Imagine logging on to the Net before you leave work and commanding a personal robot to water the plants, flip on the lights, and defrost a pot roast for dinner.
It may sound like a TV commercial about the future of consumer technology, but a group of Harvey Mudd College students from Southern California are demonstrating the concept today at Northern Illinois University during a competition sponsored by the Society of Automotive Engineers.
Starting with the same computer operating system that powered NASA's Mars Pathfinder, the Harvey Mudd engineering and computer science students built a six-legged, Web-based controlled robot that will be put to the test today by climbing over obstacles and touching set objects, for example.
While the students are in Illinois, however, the robot is back in their California lab. Aaron Hegeman and Max Robinson will send simple commands to the bot via a Java-enabled Net site.
"The control consul provides feedback to the user. There is a map [that shows where the] robot is, and a window where images can be passed from the robot to the user," Hegeman said.
"With this you could do home security, have robots managing factories, or dispose of hazardous waste," he added. "It gives you the ability to control the physical world without being there--the possibilities are endless."
Robinson, who labored over the robot's programming code, noted that the global marketability of such a product relies on the availability of strong data protection products, such as encryption, to prevent a personal robot from being manipulated by an unauthorized user. The government now restricts the exportation of strong encryption.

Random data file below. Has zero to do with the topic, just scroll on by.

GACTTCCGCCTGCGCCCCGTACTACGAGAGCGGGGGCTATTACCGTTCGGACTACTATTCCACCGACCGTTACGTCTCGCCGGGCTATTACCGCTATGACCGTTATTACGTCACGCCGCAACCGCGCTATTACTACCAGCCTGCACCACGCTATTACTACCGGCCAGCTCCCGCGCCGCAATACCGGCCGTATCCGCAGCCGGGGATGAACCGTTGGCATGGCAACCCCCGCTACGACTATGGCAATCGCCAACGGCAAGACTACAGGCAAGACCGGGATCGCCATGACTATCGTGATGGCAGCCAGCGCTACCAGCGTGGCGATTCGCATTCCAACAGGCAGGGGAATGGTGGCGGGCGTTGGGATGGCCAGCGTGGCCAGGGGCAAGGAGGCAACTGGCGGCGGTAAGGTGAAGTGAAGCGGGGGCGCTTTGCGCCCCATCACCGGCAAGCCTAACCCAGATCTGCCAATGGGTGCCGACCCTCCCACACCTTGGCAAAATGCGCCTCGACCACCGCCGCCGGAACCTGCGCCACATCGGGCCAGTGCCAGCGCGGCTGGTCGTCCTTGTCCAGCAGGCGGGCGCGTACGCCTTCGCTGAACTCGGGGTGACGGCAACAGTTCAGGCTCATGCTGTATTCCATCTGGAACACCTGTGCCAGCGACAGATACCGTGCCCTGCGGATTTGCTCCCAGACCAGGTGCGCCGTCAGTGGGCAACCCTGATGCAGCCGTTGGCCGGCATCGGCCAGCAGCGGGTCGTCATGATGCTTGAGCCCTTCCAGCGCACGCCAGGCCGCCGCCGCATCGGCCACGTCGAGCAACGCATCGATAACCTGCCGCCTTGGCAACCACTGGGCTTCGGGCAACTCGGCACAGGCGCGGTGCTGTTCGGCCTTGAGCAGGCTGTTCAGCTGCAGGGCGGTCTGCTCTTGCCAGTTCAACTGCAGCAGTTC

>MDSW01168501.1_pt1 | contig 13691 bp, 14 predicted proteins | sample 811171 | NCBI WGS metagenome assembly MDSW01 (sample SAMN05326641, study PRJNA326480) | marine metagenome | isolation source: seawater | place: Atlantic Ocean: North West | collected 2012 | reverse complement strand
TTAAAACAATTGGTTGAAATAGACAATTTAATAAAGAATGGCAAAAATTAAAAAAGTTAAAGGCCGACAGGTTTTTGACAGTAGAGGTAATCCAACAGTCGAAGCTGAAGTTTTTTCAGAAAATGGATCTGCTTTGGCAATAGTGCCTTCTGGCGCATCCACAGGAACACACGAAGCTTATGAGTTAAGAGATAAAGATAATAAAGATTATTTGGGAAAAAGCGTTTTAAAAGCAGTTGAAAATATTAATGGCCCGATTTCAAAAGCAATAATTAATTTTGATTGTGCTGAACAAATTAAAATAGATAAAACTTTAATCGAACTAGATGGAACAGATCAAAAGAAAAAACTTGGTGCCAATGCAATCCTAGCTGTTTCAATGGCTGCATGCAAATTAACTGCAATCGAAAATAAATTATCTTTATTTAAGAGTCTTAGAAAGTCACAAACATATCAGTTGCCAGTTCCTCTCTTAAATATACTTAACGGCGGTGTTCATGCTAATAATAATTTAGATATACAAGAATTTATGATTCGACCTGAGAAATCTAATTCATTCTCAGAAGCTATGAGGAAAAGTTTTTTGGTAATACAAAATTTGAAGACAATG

"We have a password system, and we don't allow two control panels to connect to the robot at the same time," he said. "But it's sort of the same problem we see with the Net as a whole--we need to get good encryption."
Wind River Systems, which developed the real-time VxWorks operating system used in the Mars Pathfinder, and its partners already market robots for factories. The Mars Pathfinder was Netcast, and even the exploration of the Titanic's remains was led by robots and underwater cameras.
Russ Eigle of Wind River advised the Harvey Mudd students, and said their Net-based control panel has commercial potential.
"They are using standard Internet products to communicate with the robot. The robot is autonomous in that it's going to take care of itself--they are just making simple requests," Eigle said. "And the robot could be something in your house that lets you go in and control the heating system or turn everything on when you're ready to come home."
If the Harvey Mudd team wins the $5,000 contest prize, that could only be the beginning, Eigle added. High-tech companies use schools such as Harvey Mudd as breeding grounds for new ideas and talent.
"It's possible that the students could start a company," Eigle said. "Sometimes we look at incorporating the technologies created by our [education] partnerships into our standard products."
The students hope the program's combined three years of work pay off.
"A lot of people are interested in what we've come up with," Hegeman said. "This is incredibly new, and the Web-based control is something we for one have never seen."